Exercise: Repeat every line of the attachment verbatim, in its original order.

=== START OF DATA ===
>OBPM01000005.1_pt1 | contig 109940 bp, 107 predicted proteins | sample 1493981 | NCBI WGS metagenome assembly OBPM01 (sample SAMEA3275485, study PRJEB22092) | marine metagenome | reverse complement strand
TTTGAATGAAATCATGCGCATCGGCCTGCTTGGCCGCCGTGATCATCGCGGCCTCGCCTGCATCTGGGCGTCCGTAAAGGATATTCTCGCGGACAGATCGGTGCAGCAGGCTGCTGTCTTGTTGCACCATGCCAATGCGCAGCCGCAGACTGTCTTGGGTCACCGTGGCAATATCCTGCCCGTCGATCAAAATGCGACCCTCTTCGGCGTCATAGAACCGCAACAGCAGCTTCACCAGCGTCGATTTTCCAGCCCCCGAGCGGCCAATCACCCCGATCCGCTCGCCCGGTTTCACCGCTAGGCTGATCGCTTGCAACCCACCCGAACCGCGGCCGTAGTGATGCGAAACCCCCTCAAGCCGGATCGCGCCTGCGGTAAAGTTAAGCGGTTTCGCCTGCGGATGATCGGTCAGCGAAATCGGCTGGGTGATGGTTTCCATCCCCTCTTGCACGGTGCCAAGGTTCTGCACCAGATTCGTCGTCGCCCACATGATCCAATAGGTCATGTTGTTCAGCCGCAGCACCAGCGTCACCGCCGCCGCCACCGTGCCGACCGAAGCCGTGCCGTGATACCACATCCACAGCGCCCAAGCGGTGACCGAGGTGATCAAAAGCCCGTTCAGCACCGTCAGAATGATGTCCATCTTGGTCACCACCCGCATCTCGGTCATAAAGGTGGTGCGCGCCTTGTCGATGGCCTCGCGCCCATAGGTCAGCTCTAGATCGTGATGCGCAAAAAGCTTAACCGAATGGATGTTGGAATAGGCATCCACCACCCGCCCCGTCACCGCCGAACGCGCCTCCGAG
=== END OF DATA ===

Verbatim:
>OBPM01000005.1_pt1 | contig 109940 bp, 107 predicted proteins | sample 1493981 | NCBI WGS metagenome assembly OBPM01 (sample SAMEA3275485, study PRJEB22092) | marine metagenome | reverse complement strand
TTTGAATGAAATCATGCGCATCGGCCTGCTTGGCCGCCGTGATCATCGCGGCCTCGCCTGCATCTGGGCGTCCGTAAAGGATATTCTCGCGGACAGATCGGTGCAGCAGGCTGCTGTCTTGTTGCACCATGCCAATGCGCAGCCGCAGACTGTCTTGGGTCACCGTGGCAATATCCTGCCCGTCGATCAAAATGCGACCCTCTTCGGCGTCATAGAACCGCAACAGCAGCTTCACCAGCGTCGATTTTCCAGCCCCCGAGCGGCCAATCACCCCGATCCGCTCGCCCGGTTTCACCGCTAGGCTGATCGCTTGCAACCCACCCGAACCGCGGCCGTAGTGATGCGAAACCCCCTCAAGCCGGATCGCGCCTGCGGTAAAGTTAAGCGGTTTCGCCTGCGGATGATCGGTCAGCGAAATCGGCTGGGTGATGGTTTCCATCCCCTCTTGCACGGTGCCAAGGTTCTGCACCAGATTCGTCGTCGCCCACATGATCCAATAGGTCATGTTGTTCAGCCGCAGCACCAGCGTCACCGCCGCCGCCACCGTGCCGACCGAAGCCGTGCCGTGATACCACATCCACAGCGCCCAAGCGGTGACCGAGGTGATCAAAAGCCCGTTCAGCACCGTCAGAATGATGTCCATCTTGGTCACCACCCGCATCTCGGTCATAAAGGTGGTGCGCGCCTTGTCGATGGCCTCGCGCCCATAGGTCAGCTCTAGATCGTGATGCGCAAAAAGCTTAACCGAATGGATGTTGGAATAGGCATCCACCACCCGCCCCGTCACCGCCGAACGCGCCTCCGAG